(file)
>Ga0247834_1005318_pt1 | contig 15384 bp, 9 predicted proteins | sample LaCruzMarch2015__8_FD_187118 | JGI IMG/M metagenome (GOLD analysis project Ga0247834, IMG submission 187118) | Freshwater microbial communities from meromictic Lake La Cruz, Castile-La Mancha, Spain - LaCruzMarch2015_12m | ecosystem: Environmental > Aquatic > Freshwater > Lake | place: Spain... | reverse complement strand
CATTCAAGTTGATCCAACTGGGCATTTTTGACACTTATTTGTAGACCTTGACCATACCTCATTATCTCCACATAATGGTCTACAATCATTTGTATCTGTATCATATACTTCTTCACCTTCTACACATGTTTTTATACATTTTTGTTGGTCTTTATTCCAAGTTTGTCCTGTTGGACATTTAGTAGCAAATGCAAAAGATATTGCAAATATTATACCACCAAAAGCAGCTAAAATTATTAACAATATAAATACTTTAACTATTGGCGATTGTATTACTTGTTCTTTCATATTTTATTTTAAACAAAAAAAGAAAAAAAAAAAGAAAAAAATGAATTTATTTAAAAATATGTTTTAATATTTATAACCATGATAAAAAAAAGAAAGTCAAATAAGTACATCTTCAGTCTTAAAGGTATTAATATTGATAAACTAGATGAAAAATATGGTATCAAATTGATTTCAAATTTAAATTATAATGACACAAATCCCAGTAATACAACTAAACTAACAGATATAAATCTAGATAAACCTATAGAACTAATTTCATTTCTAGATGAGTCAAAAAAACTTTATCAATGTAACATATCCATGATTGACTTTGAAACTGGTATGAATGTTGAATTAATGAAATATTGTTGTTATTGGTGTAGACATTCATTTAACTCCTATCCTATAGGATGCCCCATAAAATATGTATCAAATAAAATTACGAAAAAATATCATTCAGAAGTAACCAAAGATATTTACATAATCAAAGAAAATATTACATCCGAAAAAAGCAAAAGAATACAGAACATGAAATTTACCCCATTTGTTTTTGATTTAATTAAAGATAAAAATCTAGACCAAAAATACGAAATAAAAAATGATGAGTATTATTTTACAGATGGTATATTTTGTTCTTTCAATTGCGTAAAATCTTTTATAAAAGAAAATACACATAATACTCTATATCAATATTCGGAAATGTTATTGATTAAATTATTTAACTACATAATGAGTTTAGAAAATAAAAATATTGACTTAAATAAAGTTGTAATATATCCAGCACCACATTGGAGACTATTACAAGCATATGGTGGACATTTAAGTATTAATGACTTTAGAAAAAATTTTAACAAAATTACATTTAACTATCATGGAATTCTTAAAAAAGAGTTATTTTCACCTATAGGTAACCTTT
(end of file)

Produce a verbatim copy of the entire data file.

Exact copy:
>Ga0247834_1005318_pt1 | contig 15384 bp, 9 predicted proteins | sample LaCruzMarch2015__8_FD_187118 | JGI IMG/M metagenome (GOLD analysis project Ga0247834, IMG submission 187118) | Freshwater microbial communities from meromictic Lake La Cruz, Castile-La Mancha, Spain - LaCruzMarch2015_12m | ecosystem: Environmental > Aquatic > Freshwater > Lake | place: Spain... | reverse complement strand
CATTCAAGTTGATCCAACTGGGCATTTTTGACACTTATTTGTAGACCTTGACCATACCTCATTATCTCCACATAATGGTCTACAATCATTTGTATCTGTATCATATACTTCTTCACCTTCTACACATGTTTTTATACATTTTTGTTGGTCTTTATTCCAAGTTTGTCCTGTTGGACATTTAGTAGCAAATGCAAAAGATATTGCAAATATTATACCACCAAAAGCAGCTAAAATTATTAACAATATAAATACTTTAACTATTGGCGATTGTATTACTTGTTCTTTCATATTTTATTTTAAACAAAAAAAGAAAAAAAAAAAGAAAAAAATGAATTTATTTAAAAATATGTTTTAATATTTATAACCATGATAAAAAAAAGAAAGTCAAATAAGTACATCTTCAGTCTTAAAGGTATTAATATTGATAAACTAGATGAAAAATATGGTATCAAATTGATTTCAAATTTAAATTATAATGACACAAATCCCAGTAATACAACTAAACTAACAGATATAAATCTAGATAAACCTATAGAACTAATTTCATTTCTAGATGAGTCAAAAAAACTTTATCAATGTAACATATCCATGATTGACTTTGAAACTGGTATGAATGTTGAATTAATGAAATATTGTTGTTATTGGTGTAGACATTCATTTAACTCCTATCCTATAGGATGCCCCATAAAATATGTATCAAATAAAATTACGAAAAAATATCATTCAGAAGTAACCAAAGATATTTACATAATCAAAGAAAATATTACATCCGAAAAAAGCAAAAGAATACAGAACATGAAATTTACCCCATTTGTTTTTGATTTAATTAAAGATAAAAATCTAGACCAAAAATACGAAATAAAAAATGATGAGTATTATTTTACAGATGGTATATTTTGTTCTTTCAATTGCGTAAAATCTTTTATAAAAGAAAATACACATAATACTCTATATCAATATTCGGAAATGTTATTGATTAAATTATTTAACTACATAATGAGTTTAGAAAATAAAAATATTGACTTAAATAAAGTTGTAATATATCCAGCACCACATTGGAGACTATTACAAGCATATGGTGGACATTTAAGTATTAATGACTTTAGAAAAAATTTTAACAAAATTACATTTAACTATCATGGAATTCTTAAAAAAGAGTTATTTTCACCTATAGGTAACCTTT